If you bought any company, and used debt to do so, you’d use the company’s earnings to pay down the debt. It would appear on your financial statements. This is no different, and it’s likely that given the size of the loan, the interest payments are one of the biggest single expense items the Oilers have. It would be strange accounting to show the statements without that attached.

  • @ Rick:

    When guys like Tyler, Willis or Grabia bring up this ‘open the books’ issue in respect to the new arena, is it fair to ask if the real underlying reason is just angling to see the books for an opportunity to disect them from an ‘all things Oilers’ perspective as opposed to trying to figure out if the Oilers could or should finance the arena all by themselves?

    Absolutely that’s a fair question. It’s not going to surprise anyone when I say I’d love to see those books to get a better idea of the behind-the-scenes hockey numbers.

    But that’s why I suggested a private disclosure of the information. As much as I’d love to see those numbers, I wouldn’t disclose them if I were in Rexall’s shoes and I don’t expect them to make them public.

  • @ Ducey:

    I just thought of a possible middle ground: what if Rexall agreed to allow a city-selected auditor to review it’s books, under a non-disclosure agreement, and he could verify a select group of points agreed to by both sides? Could that strike the right balance between Rexall’s desire for privacy and the City’s need to perform due dilligence?

    • Why is getting the Oilers to open the books part of the City’s due dilligence?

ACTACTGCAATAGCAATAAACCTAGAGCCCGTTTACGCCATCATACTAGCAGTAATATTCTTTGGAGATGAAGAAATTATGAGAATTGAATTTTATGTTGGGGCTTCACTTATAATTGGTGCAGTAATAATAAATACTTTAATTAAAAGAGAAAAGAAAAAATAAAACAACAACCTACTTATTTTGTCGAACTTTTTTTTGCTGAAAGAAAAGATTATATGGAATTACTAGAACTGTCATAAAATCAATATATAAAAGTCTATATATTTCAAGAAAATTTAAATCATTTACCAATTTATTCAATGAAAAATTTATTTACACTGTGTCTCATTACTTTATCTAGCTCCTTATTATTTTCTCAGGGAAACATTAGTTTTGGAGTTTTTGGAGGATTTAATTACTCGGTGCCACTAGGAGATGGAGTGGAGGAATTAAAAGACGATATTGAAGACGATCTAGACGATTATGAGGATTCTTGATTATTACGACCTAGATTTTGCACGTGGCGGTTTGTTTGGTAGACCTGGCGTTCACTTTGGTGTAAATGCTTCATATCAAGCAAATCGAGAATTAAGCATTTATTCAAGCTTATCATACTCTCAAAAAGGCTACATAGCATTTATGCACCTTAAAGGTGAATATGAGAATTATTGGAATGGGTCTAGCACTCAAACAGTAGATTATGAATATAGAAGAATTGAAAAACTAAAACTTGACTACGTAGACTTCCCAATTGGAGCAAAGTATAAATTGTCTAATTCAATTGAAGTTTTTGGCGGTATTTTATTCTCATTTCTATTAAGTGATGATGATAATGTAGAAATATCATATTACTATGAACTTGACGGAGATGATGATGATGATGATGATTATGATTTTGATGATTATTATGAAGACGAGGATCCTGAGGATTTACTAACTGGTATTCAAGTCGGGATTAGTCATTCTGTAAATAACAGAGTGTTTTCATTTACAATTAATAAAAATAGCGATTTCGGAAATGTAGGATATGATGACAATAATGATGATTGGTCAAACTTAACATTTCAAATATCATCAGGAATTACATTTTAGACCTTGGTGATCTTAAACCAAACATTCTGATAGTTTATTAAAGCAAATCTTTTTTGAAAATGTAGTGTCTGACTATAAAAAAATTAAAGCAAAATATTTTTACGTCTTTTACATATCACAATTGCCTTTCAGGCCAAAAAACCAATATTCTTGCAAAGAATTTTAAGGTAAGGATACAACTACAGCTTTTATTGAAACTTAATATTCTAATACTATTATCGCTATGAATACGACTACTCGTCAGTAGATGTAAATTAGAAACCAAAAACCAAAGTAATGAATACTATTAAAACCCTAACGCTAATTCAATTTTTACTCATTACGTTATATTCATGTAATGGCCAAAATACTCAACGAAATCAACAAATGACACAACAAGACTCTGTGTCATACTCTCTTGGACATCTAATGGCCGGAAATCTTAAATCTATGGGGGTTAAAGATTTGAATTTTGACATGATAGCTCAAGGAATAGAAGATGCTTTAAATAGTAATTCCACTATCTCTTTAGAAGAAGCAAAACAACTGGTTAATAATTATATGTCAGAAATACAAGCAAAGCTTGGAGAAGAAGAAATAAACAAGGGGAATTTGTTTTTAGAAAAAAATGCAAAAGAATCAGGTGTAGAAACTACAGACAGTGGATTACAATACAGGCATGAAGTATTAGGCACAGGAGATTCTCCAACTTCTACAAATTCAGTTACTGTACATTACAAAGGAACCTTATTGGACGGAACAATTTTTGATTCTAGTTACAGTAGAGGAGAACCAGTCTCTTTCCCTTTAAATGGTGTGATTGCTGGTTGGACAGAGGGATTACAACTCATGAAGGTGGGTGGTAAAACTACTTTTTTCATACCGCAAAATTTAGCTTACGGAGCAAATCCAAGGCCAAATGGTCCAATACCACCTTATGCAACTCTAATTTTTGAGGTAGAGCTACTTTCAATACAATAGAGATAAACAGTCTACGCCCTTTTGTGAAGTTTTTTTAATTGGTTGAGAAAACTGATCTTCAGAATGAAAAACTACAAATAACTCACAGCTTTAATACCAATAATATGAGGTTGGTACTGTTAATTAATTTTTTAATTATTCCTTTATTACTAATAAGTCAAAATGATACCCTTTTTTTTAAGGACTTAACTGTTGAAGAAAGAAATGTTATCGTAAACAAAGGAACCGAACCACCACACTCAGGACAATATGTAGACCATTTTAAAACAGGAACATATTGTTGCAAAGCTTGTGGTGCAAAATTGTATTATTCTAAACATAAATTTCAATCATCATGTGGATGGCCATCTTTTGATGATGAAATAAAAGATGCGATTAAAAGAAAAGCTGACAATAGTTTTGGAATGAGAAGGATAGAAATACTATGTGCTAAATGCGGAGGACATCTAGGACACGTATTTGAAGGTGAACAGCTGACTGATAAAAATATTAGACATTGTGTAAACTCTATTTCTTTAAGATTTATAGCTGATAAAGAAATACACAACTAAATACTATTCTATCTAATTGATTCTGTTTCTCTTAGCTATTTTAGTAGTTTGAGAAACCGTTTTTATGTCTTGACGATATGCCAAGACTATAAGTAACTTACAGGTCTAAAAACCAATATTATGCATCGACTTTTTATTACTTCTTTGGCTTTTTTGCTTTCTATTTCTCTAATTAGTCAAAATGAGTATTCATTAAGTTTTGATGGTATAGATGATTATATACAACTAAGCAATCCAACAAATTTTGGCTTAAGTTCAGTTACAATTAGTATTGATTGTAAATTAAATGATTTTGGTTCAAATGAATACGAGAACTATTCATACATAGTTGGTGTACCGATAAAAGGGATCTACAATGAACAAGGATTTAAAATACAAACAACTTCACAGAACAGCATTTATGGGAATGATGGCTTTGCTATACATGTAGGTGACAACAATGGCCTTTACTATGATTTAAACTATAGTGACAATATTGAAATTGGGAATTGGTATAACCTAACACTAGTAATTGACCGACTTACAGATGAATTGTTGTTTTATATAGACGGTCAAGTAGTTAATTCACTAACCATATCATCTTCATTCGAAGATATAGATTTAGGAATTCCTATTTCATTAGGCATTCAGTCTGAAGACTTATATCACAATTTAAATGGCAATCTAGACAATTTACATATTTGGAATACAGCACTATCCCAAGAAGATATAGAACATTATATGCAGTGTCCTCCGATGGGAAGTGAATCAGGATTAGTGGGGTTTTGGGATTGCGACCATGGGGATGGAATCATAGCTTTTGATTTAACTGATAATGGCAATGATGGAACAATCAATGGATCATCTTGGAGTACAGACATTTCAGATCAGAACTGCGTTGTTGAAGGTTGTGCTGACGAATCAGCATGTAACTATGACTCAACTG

The City has already aknowledged that Rexall as a facility is in need of addressing either through extensive renovations or replacement which is completely separate from the Oilers making or losing money.

      All the City needs is a location agreement and an acceptable and binding method of payback. If that payback can be accomplished through increased tax revenue then great, if it requires the Oilers cutting a cheque then so be it but whether that cheque is written in red ink instead of black ink is the Oilers problem.

  • @ Rick:

    Maybe it’s just me, but when partnering with a private entity on a project with a dollar figure around half a billion dollars, I would want to know how far I could trust them.

    Rexall’s made repeated statements about how much money they’re losing; a quick look by an independent entity could go a long ways towards knowing how much faith to put in their statements.

    Besides which, the financial health of the team does matter – I’m sure Glendale wishes they’d spent a little more time investigating it during their due dilligence.

    • Deep Oil

      The biggest mistake that the city can make in this is to approach it as anything but a real estate/development deal because that is what it boils down to.

      The Oilers being viable at Rexall or not is their problem. If they want to try and use current finances to drum up emotional support then it’s their game to do so.